FBI Director James Comey’s apology for police murder

In an October 23 speech at the University of Chicago Law School entitled “Law Enforcement and the Communities We Serve,” FBI Director James Comey declared that “something deeply disturbing is happening all across America.”

What Comey found so disturbing was not that hundreds of unarmed people in the United States are gunned down by the police every year, and that every day in cities and towns across the country cops abuse and attack workers and young people. No, what he denounced as “deeply disturbing” was the fact that these crimes are being exposed by means of videos posted on the Internet and opposed by protesters demanding that killer cops be brought to justice.

In his speech at the University of Chicago, as well as a follow-up speech on October 26 at the International Association of Chiefs of Police conference in Chicago, Comey argued that increased scrutiny of the police in the aftermath of the August 2014 killing of Michael Brown in Ferguson, Missouri has led to a nationwide increase in violent crime.

He complained of a “chill wind blowing through American law enforcement over the last year,” and declared that “in today’s YouTube world,” officers are “reluctant to get out of their cars and do the work that controls violent crime.” He attributed this to a “political leadership” that “has no tolerance for a viral video,” and warned of “profound consequences” should this trend continue.

The clear implication of Comey’s argument is that those who uncover police criminality, whether a bystander with a cell phone camera or a newspaper that exposes police corruption, serve to promote violent crime and should be suppressed. It is, in essence, an argument for a police state.

Comey’s statements are a full-throated defense of the reign of police violence in working-class communities across the US. Tens of thousands of people have lost friends, family and loved ones at the hands of cops who routinely get away with murder. Residents of poor and working-class neighborhoods confront in the police a massively armed occupying force that functions as a law unto itself.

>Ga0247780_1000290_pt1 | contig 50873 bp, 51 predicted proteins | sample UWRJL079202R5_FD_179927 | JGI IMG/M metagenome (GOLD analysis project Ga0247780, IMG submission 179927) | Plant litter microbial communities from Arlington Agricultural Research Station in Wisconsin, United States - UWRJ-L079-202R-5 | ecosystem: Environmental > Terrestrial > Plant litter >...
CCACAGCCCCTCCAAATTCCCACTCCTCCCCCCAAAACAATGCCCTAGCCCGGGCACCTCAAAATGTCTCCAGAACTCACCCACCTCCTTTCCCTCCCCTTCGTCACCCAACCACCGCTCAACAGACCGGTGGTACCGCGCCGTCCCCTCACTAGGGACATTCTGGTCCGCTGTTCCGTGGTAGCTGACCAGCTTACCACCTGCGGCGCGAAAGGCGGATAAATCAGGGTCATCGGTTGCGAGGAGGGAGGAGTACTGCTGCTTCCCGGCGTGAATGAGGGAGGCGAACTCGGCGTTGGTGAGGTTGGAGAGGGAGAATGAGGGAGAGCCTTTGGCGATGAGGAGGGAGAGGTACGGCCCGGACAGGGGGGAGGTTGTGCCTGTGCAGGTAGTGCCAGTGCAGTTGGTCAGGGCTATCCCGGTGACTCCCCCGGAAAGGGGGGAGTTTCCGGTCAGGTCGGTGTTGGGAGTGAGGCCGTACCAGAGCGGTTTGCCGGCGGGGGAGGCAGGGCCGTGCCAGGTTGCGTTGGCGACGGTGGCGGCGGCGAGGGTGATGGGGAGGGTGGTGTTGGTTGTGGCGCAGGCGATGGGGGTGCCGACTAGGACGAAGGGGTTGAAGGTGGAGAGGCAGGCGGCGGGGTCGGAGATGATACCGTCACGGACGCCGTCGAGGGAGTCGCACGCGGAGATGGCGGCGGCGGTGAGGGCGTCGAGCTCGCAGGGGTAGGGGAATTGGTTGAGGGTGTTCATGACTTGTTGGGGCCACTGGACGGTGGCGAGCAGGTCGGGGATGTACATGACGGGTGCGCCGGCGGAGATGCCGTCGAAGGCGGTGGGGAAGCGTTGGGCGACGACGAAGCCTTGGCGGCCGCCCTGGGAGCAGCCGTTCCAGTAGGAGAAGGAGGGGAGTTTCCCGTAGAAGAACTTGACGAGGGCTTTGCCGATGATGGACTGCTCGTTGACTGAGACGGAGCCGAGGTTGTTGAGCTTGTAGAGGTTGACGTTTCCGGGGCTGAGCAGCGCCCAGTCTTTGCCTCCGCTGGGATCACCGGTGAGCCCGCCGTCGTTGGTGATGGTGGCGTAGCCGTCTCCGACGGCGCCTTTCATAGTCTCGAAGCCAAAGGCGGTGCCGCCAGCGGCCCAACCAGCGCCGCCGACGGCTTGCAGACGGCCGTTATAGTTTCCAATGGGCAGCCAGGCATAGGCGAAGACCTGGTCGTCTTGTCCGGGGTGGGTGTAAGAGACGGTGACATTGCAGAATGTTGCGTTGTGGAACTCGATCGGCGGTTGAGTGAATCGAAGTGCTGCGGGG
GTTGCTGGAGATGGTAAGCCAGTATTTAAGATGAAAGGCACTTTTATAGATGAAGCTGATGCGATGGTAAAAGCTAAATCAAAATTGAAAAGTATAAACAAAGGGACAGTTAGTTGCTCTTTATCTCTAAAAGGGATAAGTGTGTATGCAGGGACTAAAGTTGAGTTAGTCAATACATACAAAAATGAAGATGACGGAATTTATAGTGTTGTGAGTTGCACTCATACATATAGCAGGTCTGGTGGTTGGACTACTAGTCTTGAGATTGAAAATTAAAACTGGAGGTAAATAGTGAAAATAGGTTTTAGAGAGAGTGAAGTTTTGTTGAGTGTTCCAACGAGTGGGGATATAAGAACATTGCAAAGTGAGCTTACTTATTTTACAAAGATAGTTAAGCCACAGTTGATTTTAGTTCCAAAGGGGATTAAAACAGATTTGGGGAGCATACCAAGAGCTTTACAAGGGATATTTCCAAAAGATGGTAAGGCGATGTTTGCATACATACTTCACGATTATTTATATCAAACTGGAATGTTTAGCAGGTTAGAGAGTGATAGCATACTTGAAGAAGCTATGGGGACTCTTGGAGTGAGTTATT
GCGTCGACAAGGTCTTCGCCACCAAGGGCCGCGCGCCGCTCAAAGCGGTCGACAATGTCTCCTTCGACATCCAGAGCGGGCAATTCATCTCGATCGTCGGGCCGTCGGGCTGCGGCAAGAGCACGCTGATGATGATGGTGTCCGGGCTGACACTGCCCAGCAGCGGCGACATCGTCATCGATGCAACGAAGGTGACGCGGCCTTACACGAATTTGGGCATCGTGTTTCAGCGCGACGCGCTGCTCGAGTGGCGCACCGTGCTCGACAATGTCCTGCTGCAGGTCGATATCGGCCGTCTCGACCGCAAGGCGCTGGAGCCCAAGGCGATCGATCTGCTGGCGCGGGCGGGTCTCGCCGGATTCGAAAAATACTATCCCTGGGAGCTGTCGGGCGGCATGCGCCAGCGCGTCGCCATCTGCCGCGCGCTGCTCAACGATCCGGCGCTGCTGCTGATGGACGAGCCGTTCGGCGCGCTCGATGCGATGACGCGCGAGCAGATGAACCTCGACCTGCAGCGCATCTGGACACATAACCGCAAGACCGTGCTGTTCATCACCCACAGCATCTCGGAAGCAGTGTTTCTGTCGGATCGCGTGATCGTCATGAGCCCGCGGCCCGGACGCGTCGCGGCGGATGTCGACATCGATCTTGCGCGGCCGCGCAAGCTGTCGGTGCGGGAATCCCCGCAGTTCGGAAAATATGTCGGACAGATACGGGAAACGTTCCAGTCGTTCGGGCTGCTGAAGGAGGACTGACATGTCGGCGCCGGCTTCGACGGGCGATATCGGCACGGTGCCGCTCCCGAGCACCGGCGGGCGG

On Monday, the same day that Comey addressed the police chiefs’ convention, the world was shocked to see footage of a police officer, in the middle of a math class, brutally grabbing and dragging a 16-year-old South Carolina girl, still seated at her desk, and throwing her across the floor.

In keeping with Comey’s views, the assaulted girl’s classmate was arrested for having had the courage to record the incident on video.

The following day, officials in Seneca, South Carolina announced that no charges would be filed against the police officer who fatally shot 19-year-old Zachary Hammond in July, even as they released footage clearly showing that the cop was in no danger when he fired two bullets, point blank, into the young man’s head.

The previous week, the Guardian newspaper revealed that 7,000 people had been secretly detained at the Chicago Police Department’s Homan Square torture facility, twice as many as the newspaper had previously reported.

On Monday, White House Press Secretary Josh Earnest distanced the Obama administration from Comey’s remarks. But on Thursday, following an unannounced Oval Office meeting between Comey and President Obama, the White House declared its unequivocal support for the FBI director. Earnest told the press corps that Comey would continue at his post and enjoyed the “full confidence and support of the president.”